by Brooks Hays
Washington (UPI) Sep 5, 2014
The Environmental Protection Agency plans to issue a finding of endangerment for greenhouse gas emissions from commercial aircraft.
According to a rule making report, issued by the agency this week, the proposal will be released in April 2015.
An endangerment proposal, if approved, would act as an official acknowledgement by the EPA that aircraft emissions are harmful to public health and/or the environment. This acknowledgement would require, by law, the EPA to begin regulating said emissions.
"This is late, incredibly late, but it's still incredibly good news because EPA realizes it has to act itself," Vera Pardee, a lawyer with environmental advocacy group Center for Biological Diversity, told Bloomberg BNA earlier this week. "If it makes a positive endangerment finding, which we completely expect will happen, then it has no choice but to start regulating aircraft emissions independent of and regardless of what the international community does."
The Center for Biological Diversity and several other environmental groups sued the EPA earlier this year to force regulatory action on airline emissions. It appears their move has worked, but it could be some time before domestic emissions standards are established.
The process of finalizing the endangerment proposal could take up to a year, the EPA says, but the agency plans to issue an advance notice of proposed rule-making in concurrence with their finding of endangerment. The notice is one of the earliest steps in the regulatory process, meaning actual regulation is unlikely be passed until 2016.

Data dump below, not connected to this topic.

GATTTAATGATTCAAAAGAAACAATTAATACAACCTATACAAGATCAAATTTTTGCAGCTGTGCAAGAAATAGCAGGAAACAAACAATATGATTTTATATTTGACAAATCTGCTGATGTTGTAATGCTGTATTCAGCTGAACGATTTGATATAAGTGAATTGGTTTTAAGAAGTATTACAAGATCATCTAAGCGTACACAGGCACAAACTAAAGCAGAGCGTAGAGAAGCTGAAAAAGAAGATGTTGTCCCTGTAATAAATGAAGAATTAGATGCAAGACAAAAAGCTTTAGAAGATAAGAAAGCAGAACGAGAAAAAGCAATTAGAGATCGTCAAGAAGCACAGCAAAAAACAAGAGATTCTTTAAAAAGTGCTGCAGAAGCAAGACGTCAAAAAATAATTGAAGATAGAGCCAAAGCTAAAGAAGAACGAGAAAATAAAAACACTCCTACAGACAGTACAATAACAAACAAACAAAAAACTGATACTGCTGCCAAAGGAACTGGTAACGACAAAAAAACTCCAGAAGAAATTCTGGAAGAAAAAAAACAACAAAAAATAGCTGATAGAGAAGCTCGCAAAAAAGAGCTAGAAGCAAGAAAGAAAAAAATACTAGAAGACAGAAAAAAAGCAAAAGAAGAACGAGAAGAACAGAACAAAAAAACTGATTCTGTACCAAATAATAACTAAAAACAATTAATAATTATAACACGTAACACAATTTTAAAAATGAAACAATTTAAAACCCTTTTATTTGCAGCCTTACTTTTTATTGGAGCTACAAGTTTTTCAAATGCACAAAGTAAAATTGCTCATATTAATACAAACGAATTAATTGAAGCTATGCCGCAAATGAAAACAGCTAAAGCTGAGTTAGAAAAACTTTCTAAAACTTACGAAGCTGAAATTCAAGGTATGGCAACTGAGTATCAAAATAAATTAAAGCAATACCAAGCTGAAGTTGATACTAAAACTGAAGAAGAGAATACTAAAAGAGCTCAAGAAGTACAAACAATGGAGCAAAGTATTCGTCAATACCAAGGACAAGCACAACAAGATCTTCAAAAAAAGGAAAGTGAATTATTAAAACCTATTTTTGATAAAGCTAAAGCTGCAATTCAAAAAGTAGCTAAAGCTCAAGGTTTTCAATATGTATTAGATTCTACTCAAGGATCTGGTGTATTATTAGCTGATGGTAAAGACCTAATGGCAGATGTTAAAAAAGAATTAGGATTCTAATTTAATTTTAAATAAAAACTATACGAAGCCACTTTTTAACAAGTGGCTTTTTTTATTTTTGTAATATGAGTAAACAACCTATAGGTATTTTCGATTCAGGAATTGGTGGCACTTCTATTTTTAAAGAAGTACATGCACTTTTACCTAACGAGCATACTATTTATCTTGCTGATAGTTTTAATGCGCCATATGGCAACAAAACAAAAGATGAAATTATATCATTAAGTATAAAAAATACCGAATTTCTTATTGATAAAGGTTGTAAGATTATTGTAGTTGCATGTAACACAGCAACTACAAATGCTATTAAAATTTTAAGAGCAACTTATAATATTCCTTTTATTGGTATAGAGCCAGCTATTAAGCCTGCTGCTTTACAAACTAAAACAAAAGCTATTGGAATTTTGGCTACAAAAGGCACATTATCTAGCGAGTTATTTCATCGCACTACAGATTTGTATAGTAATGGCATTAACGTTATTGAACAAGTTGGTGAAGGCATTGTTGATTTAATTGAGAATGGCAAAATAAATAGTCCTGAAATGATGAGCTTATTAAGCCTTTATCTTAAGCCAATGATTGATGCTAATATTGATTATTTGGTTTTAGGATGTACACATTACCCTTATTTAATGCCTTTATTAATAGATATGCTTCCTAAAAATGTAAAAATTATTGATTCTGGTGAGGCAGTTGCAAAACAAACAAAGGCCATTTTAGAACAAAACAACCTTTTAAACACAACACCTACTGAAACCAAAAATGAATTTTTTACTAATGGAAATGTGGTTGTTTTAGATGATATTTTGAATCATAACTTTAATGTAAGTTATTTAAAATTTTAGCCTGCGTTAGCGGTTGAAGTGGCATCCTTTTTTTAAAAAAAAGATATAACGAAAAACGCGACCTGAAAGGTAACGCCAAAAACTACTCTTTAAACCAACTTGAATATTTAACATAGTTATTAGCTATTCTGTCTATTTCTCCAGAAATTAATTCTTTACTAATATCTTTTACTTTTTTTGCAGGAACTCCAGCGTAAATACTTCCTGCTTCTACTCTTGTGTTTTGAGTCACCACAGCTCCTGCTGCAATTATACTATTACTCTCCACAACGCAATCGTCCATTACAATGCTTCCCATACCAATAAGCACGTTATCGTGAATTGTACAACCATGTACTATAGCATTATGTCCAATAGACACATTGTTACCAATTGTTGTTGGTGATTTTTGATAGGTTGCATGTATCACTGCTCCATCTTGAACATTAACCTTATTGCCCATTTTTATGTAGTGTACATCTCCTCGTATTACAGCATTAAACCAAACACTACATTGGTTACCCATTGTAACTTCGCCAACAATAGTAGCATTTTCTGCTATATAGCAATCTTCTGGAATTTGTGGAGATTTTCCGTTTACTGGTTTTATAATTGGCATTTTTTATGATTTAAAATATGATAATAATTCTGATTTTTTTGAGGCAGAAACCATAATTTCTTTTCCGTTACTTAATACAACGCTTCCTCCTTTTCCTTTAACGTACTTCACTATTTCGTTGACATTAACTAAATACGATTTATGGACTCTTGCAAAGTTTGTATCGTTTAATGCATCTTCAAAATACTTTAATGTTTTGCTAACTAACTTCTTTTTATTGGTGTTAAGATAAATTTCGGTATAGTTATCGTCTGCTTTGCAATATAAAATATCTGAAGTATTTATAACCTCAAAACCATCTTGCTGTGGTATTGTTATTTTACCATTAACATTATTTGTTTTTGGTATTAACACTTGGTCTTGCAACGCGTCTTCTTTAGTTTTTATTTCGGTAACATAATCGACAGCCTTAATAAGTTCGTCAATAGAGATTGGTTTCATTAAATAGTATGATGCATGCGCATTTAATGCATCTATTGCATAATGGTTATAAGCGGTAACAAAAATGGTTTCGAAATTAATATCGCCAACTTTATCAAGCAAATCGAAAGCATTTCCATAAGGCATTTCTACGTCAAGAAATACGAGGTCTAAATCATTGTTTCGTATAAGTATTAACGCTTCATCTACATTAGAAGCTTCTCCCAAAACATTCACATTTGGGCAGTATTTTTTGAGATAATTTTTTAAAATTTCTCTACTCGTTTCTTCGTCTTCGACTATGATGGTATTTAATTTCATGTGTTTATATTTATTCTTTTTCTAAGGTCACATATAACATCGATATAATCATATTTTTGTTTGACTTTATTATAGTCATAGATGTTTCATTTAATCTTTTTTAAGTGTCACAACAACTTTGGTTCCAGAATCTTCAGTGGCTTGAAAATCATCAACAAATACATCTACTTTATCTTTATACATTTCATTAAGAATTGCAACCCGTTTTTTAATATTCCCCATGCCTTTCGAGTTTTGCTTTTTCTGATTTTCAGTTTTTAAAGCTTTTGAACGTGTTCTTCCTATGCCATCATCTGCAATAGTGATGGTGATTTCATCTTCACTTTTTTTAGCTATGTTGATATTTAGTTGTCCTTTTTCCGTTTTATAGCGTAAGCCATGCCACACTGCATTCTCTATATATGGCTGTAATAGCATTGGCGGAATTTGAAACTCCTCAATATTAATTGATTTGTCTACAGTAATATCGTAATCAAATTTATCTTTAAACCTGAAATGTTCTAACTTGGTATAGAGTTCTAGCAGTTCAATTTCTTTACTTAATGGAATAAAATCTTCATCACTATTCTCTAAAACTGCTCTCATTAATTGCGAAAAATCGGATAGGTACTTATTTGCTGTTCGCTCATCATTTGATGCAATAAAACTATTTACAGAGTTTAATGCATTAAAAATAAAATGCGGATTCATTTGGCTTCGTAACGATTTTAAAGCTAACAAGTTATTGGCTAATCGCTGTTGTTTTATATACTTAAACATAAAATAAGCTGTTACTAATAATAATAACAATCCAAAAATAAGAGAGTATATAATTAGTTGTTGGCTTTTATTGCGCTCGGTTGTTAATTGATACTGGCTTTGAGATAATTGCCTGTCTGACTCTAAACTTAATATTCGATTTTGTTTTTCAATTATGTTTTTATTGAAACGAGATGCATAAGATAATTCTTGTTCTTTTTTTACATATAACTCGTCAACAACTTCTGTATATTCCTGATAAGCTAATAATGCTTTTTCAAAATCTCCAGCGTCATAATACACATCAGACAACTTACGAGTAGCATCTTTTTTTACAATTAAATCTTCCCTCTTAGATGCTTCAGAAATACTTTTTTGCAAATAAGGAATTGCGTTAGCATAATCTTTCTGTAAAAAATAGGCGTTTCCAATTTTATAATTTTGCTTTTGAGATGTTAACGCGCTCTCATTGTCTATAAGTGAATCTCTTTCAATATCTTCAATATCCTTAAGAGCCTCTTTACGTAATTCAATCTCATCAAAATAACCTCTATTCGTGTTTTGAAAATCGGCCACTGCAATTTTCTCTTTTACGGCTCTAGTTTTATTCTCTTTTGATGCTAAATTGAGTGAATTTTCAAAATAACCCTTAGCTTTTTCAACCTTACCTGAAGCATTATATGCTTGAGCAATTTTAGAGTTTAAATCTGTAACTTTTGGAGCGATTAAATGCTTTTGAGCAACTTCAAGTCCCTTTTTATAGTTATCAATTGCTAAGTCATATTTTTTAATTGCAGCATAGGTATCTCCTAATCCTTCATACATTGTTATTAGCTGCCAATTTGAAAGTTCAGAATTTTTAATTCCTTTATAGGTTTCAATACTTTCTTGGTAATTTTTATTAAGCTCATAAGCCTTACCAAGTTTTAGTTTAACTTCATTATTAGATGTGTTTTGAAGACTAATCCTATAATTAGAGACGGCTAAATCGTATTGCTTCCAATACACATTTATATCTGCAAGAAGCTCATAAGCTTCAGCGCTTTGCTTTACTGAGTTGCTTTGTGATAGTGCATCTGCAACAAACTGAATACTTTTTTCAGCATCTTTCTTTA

The EPA says it expects the Civil Aviation Organization to adopt aircraft CO2 standards by February 2016 in anticipation of federal standards.
Aerospace News at SpaceMart.com
|The content herein, unless otherwise known to be public domain, are Copyright 1995-2014 - Space Media Network. All websites are published in Australia and are solely subject to Australian law and governed by Fair Use principals for news reporting and research purposes. AFP, UPI and IANS news wire stories are copyright Agence France-Presse, United Press International and Indo-Asia News Service. ESA news reports are copyright European Space Agency. All NASA sourced material is public domain. Additional copyrights may apply in whole or part to other bona fide parties. Advertising does not imply endorsement, agreement or approval of any opinions, statements or information provided by Space Media Network on any Web page published or hosted by Space Media Network. Privacy Statement All images and articles appearing on Space Media Network have been edited or digitally altered in some way. Any requests to remove copyright material will be acted upon in a timely and appropriate manner. Any attempt to extort money from Space Media Network will be ignored and reported to Australian Law Enforcement Agencies as a potential case of financial fraud involving the use of a telephonic carriage device or postal service.|